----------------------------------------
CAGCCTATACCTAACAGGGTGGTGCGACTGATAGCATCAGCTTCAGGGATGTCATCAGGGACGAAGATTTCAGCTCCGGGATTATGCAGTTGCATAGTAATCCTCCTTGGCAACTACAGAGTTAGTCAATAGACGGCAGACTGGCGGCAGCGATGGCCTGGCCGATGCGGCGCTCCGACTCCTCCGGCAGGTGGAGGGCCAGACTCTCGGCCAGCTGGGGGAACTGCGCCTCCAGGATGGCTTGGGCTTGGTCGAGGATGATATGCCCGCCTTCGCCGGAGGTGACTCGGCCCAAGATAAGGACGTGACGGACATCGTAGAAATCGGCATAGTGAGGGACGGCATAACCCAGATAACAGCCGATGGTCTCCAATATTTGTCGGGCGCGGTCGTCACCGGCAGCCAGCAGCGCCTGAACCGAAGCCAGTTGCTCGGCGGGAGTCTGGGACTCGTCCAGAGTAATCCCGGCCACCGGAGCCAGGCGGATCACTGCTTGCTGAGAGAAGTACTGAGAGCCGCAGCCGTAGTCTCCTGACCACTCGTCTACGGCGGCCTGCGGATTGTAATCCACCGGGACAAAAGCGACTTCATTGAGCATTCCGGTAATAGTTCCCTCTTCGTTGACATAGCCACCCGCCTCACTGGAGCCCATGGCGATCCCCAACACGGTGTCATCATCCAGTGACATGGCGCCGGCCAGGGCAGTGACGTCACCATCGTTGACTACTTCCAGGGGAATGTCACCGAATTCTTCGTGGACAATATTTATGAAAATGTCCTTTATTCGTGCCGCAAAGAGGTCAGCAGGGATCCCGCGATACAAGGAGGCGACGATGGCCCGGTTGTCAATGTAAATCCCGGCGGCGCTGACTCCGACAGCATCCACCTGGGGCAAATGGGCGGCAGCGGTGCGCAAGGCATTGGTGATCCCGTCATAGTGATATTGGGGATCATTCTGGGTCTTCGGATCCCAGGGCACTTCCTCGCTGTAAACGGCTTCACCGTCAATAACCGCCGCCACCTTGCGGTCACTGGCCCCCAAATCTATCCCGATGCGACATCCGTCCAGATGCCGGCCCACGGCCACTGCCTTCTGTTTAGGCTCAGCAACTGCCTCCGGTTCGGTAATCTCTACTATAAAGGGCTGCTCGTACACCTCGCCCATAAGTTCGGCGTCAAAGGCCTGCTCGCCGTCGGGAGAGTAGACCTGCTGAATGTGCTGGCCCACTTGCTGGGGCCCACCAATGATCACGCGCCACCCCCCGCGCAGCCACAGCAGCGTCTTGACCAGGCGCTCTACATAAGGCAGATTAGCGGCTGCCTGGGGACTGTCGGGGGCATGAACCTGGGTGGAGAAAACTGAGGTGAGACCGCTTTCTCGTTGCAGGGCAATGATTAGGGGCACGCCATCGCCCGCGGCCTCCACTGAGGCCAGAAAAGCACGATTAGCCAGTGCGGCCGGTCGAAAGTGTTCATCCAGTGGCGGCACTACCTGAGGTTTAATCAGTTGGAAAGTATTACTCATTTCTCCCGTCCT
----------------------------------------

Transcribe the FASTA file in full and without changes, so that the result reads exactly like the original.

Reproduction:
CAGCCTATACCTAACAGGGTGGTGCGACTGATAGCATCAGCTTCAGGGATGTCATCAGGGACGAAGATTTCAGCTCCGGGATTATGCAGTTGCATAGTAATCCTCCTTGGCAACTACAGAGTTAGTCAATAGACGGCAGACTGGCGGCAGCGATGGCCTGGCCGATGCGGCGCTCCGACTCCTCCGGCAGGTGGAGGGCCAGACTCTCGGCCAGCTGGGGGAACTGCGCCTCCAGGATGGCTTGGGCTTGGTCGAGGATGATATGCCCGCCTTCGCCGGAGGTGACTCGGCCCAAGATAAGGACGTGACGGACATCGTAGAAATCGGCATAGTGAGGGACGGCATAACCCAGATAACAGCCGATGGTCTCCAATATTTGTCGGGCGCGGTCGTCACCGGCAGCCAGCAGCGCCTGAACCGAAGCCAGTTGCTCGGCGGGAGTCTGGGACTCGTCCAGAGTAATCCCGGCCACCGGAGCCAGGCGGATCACTGCTTGCTGAGAGAAGTACTGAGAGCCGCAGCCGTAGTCTCCTGACCACTCGTCTACGGCGGCCTGCGGATTGTAATCCACCGGGACAAAAGCGACTTCATTGAGCATTCCGGTAATAGTTCCCTCTTCGTTGACATAGCCACCCGCCTCACTGGAGCCCATGGCGATCCCCAACACGGTGTCATCATCCAGTGACATGGCGCCGGCCAGGGCAGTGACGTCACCATCGTTGACTACTTCCAGGGGAATGTCACCGAATTCTTCGTGGACAATATTTATGAAAATGTCCTTTATTCGTGCCGCAAAGAGGTCAGCAGGGATCCCGCGATACAAGGAGGCGACGATGGCCCGGTTGTCAATGTAAATCCCGGCGGCGCTGACTCCGACAGCATCCACCTGGGGCAAATGGGCGGCAGCGGTGCGCAAGGCATTGGTGATCCCGTCATAGTGATATTGGGGATCATTCTGGGTCTTCGGATCCCAGGGCACTTCCTCGCTGTAAACGGCTTCACCGTCAATAACCGCCGCCACCTTGCGGTCACTGGCCCCCAAATCTATCCCGATGCGACATCCGTCCAGATGCCGGCCCACGGCCACTGCCTTCTGTTTAGGCTCAGCAACTGCCTCCGGTTCGGTAATCTCTACTATAAAGGGCTGCTCGTACACCTCGCCCATAAGTTCGGCGTCAAAGGCCTGCTCGCCGTCGGGAGAGTAGACCTGCTGAATGTGCTGGCCCACTTGCTGGGGCCCACCAATGATCACGCGCCACCCCCCGCGCAGCCACAGCAGCGTCTTGACCAGGCGCTCTACATAAGGCAGATTAGCGGCTGCCTGGGGACTGTCGGGGGCATGAACCTGGGTGGAGAAAACTGAGGTGAGACCGCTTTCTCGTTGCAGGGCAATGATTAGGGGCACGCCATCGCCCGCGGCCTCCACTGAGGCCAGAAAAGCACGATTAGCCAGTGCGGCCGGTCGAAAGTGTTCATCCAGTGGCGGCACTACCTGAGGTTTAATCAGTTGGAAAGTATTACTCATTTCTCCCGTCCT